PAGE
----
Join the Car Talk Community!

Discussion Rules

Welcome to the Car Talk Community!

Want to ask a question or join the discussion? Great! Join now.

Sign In Register

Does turning off engine at red lights save gasoline?

So there's this annoying red light on my way to work. When the light turns red, it is one minute and twenty seconds until it turns green again (I timed it). So if I am the first or second person at the light, I put the car in neutral and turn off the ignition.
<br/> Will this in fact save any gas? Are there any other downsides to doing this? My wife claims it's dangerous (it is not a dangerous neighborhood).
<br/> So am I saving any gas, or am I taking this "green" thing too far?
<br/> Thanks in advance,
<br/> -- Mark


  • edited March 2010
    Down sides.
    1. You annoy me when you don't get moving quickly when the light changes.
    2. Added wear on your starter, battery, and alternator.
    3. Spousal discontent.

    Saving gas?
    Probably not. It takes more gas to start an engine than while it is running. It will also have to work a little harder to recharge the battery. Clearly, there is some break even point for your specific car where the overall gas consumption will be less, and it is dependent on how long the engine is off. I don't know where that point is, and it might be as little as the one minute that you are stopped.

  • edited March 2010
    Hey Mark,

    Well the potential fuel savings are off-set by the disadvantages that tardis mentioned. It's rare for me to even put my car in park, such as while waiting for a train to pass and it's more rare than a blue moon for me to feel compelled to shut down the engine. Maybe I will if the thing is just barely crawling along, but again, it's rare.

    I used to have a pizza gig and I would almost always leave the engine running while at the customer's front door.

    Doing regular preventative maintenance on your car will go a much longer way toward being green.

    Hope that helps.
  • edited March 2010
    If we were talking about a car from the 1970s with a carburetor, there would be no fuel savings from shutting it off for 120 seconds. However, with today's fuel injected cars, if you are going to leave it on for more than 60 seconds, you can save fuel by shutting it off. However, saving fuel shouldn't be your only concern.

    How much fuel will you save? I don't know. Is it worth the extra wear and tear on your starter? Not in my opinion.

    Think about carjacking. If you are first in line, and your car is approached by a carjacker, you have the option of running the red light, but only if your car is already running. Even if you are not first in line, having the car running might allow you to escape faster.

    At truck driving school and the Motorcycle Safety Foundation's Basic Rider's Course, we were taught there is a remote chance that being in gear ready to go can give you a safety advantage. Even if the chances of you reaping any benefit are remote, I think it is still a good idea to leave it running.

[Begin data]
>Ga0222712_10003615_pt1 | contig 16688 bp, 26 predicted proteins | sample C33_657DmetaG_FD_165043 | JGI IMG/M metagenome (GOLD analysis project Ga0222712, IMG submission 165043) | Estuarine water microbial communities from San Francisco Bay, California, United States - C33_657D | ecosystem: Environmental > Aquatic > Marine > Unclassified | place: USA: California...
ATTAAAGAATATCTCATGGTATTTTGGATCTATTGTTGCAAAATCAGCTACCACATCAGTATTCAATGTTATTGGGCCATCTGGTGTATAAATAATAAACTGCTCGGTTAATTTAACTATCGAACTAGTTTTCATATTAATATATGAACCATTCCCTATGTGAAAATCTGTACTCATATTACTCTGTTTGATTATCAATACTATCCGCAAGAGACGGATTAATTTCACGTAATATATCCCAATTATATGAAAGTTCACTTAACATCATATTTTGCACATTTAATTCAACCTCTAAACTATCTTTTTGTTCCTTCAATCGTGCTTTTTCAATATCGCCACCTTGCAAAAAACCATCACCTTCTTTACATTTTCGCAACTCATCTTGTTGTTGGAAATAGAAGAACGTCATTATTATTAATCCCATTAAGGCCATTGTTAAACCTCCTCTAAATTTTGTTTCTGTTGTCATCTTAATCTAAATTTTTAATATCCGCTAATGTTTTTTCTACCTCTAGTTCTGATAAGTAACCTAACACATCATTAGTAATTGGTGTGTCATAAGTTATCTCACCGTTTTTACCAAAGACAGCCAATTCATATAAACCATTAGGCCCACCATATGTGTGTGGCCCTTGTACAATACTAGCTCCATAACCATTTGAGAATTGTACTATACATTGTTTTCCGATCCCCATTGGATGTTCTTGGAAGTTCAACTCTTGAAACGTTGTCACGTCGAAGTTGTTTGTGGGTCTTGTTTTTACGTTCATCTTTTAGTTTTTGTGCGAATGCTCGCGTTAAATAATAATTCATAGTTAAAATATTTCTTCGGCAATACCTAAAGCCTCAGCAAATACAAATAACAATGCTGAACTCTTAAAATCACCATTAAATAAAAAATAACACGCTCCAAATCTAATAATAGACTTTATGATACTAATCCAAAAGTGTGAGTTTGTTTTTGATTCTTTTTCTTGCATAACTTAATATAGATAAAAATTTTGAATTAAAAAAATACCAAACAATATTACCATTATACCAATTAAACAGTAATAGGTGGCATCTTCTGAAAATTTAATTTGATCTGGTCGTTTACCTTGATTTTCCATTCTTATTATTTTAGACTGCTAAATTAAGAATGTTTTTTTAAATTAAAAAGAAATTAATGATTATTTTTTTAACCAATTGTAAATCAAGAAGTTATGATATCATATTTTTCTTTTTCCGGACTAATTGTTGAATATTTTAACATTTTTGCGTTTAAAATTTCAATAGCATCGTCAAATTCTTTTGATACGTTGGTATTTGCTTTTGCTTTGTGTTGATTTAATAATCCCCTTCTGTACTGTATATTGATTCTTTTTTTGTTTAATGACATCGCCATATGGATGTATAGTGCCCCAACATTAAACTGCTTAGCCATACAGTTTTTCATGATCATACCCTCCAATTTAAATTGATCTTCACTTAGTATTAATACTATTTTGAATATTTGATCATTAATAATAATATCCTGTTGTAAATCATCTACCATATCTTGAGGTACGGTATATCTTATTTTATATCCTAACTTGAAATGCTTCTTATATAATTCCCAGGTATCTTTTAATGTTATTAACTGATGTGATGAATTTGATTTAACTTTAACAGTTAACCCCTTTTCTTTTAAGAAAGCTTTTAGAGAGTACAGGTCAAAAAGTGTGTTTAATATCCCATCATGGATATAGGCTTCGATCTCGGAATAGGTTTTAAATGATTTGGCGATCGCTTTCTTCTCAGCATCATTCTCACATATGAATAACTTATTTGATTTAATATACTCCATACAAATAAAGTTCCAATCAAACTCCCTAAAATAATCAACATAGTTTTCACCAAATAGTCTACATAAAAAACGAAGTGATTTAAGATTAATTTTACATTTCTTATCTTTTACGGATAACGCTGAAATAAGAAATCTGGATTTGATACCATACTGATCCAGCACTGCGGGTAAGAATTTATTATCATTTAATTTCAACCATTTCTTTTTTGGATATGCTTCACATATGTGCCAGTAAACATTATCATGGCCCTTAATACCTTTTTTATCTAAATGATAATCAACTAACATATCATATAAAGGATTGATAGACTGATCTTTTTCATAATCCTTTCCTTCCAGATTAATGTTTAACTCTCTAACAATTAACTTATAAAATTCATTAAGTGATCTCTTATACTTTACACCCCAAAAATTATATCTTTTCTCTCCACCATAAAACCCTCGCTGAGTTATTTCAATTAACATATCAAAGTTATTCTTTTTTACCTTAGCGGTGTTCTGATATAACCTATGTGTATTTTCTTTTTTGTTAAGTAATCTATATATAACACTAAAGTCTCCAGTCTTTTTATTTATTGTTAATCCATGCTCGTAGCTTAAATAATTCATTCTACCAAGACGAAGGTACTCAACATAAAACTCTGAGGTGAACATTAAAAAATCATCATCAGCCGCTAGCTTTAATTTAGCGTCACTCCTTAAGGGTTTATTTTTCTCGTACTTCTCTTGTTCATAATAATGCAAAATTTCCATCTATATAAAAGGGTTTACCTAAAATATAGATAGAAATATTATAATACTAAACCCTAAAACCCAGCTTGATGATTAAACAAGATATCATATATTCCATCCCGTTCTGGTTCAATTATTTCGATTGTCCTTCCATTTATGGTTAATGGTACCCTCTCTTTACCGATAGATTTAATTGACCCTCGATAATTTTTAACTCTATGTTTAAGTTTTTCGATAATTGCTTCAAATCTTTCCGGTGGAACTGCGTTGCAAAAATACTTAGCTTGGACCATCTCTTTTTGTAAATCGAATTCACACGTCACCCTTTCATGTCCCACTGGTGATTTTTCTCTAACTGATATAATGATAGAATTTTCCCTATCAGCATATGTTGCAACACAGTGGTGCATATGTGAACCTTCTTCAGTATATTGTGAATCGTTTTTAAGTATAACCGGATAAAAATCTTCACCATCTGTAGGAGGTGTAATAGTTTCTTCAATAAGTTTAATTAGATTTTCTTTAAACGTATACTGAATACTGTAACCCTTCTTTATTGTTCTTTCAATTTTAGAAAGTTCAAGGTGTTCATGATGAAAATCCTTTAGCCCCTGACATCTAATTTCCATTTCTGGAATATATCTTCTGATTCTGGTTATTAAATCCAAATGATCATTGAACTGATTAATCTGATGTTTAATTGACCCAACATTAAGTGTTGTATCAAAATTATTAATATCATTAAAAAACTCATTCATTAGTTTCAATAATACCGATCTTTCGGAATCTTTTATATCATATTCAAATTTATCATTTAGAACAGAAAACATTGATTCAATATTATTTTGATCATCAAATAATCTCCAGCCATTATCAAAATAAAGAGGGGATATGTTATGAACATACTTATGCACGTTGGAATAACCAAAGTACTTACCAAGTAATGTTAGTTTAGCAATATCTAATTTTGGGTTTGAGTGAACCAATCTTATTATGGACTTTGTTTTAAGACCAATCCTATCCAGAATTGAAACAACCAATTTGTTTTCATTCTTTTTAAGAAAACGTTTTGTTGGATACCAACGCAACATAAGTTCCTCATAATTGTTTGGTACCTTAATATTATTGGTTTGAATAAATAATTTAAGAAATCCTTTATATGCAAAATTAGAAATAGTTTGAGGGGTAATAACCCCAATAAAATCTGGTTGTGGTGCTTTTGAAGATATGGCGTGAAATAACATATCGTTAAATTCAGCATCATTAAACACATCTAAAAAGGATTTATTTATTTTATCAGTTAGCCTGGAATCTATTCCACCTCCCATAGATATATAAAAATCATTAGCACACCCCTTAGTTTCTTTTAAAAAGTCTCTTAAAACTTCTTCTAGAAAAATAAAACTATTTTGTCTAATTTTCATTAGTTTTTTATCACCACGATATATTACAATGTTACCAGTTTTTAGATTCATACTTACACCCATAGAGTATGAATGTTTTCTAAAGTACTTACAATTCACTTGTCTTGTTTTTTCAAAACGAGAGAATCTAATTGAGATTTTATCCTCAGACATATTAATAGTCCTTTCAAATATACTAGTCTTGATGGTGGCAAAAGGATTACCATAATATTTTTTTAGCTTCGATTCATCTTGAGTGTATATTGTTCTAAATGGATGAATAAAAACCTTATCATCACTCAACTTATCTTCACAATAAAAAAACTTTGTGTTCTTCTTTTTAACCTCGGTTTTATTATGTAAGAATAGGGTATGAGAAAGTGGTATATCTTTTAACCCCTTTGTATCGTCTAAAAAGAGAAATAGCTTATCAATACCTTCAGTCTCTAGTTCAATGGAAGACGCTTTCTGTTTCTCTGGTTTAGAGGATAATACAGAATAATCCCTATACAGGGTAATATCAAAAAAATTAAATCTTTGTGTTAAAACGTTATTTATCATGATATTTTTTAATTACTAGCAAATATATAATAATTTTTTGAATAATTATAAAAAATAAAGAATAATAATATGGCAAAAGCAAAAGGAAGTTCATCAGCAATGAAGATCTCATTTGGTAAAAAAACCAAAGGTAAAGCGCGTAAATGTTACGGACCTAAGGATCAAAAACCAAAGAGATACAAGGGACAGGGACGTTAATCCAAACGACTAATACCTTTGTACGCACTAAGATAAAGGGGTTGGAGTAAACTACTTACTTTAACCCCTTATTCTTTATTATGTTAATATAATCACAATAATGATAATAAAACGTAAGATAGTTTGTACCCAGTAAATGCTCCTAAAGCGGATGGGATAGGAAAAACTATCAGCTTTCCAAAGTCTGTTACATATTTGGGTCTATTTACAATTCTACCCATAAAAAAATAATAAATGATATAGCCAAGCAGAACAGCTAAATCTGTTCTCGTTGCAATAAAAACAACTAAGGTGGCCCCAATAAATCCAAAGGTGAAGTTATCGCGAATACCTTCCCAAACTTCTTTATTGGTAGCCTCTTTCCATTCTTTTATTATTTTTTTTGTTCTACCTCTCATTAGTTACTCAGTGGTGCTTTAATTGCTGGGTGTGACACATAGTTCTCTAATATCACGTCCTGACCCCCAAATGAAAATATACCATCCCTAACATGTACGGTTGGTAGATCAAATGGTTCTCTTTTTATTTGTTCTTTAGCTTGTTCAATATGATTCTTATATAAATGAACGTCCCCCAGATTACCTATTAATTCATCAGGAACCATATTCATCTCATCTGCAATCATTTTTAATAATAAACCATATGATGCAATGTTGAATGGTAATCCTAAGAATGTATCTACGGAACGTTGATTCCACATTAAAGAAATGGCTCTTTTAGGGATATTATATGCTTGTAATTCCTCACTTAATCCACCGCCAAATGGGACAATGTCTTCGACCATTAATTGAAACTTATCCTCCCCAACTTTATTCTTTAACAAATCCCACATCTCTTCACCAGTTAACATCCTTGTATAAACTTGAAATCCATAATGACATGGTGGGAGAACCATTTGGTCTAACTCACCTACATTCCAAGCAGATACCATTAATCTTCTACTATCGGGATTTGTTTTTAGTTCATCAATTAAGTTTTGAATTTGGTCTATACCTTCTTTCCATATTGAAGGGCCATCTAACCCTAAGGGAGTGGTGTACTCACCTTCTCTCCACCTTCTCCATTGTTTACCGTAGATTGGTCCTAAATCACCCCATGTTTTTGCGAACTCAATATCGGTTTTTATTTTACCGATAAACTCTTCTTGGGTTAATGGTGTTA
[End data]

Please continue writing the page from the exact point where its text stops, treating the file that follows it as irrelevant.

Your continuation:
If you are so obsessed about saving fuel, buy a moped.
  • edited March 2010
    With a modern engine the break even point for leaving the engine running vs. shutting it off and restarting is less than 20 seconds,.
  • edited March 2010
    Yes, it saves fuel. That's why some hybrid vehicles shut off their engines while at rest. I don't think it's dangerous. I believe this is common practice in parts of Europe where fuel is expensive.

    It doesn't save a lot of gas, but every little bit helps.
  • edited March 2010
    Those hybrids also have special starters that are more robust than normal starters, so they can stand up to the extra use.
  • edited March 2010
    It saves an amount too small to measure, but IMHO it truely is not worth the added wear on the starting system. McP correctly pointed out that hybrids do this, but their starters are designed to survive routine cyling to a greater extent than yours is.

    But unless you live in an urban area, where slow starting from a light can earn you a crowbar on the skull, it isn't dangerous. Much of the difference in the responses you'll get is truely philosophical. Some feel that every drop saved is important, some do not. I'm in the latter group.
  • edited March 2010
    Yes it does, depending on how long.
    Unless you have a golf cart or hybrid that was designed for it, it isn't worth it to shut down unless for it's for extended waits .
    Yes it may be dangerous in some situations as you can imagine.
    So bottom line, like in most discussions, there are different sides when you look at ALL the factors involved including length of time and technology in your vehicle.
  • edited March 2010
    The extra wear and tear on the starter and iginiton switch will eat up any savings you might have from shutting off the engine at a red light.

    Like others, I shut the engine off when waiting for one of those long freight trains to pass.

    You may cause an accident by annoying drivers behind you who expect you to get moving as soon as the light changes.
  • edited March 2010
    While I won't turn the motor off at every stop light, some are ridiculously long. When I visit my son in Wilmington, NC I notice how long some of the lights take to turn. If I lived in Wilmington NC I likely would kill the motor on some known long lights.

    This seems to be the case here, a 1 min. 20 sec. light seems like a long time. My car restarts very quickly and I won't hold up the traffic behind me so in this case I go along with the OP and kill the motor.

    It definately saves thimble full of gas, but it adds up if done by lots of cars. I haven't replaced a starter in a long time so I'd risk the wear and tear on the starter to save some gas.

    Today I turned my car off at the drive up bank window, so it is something I'll probably be doing more often in the future.
This discussion has been closed.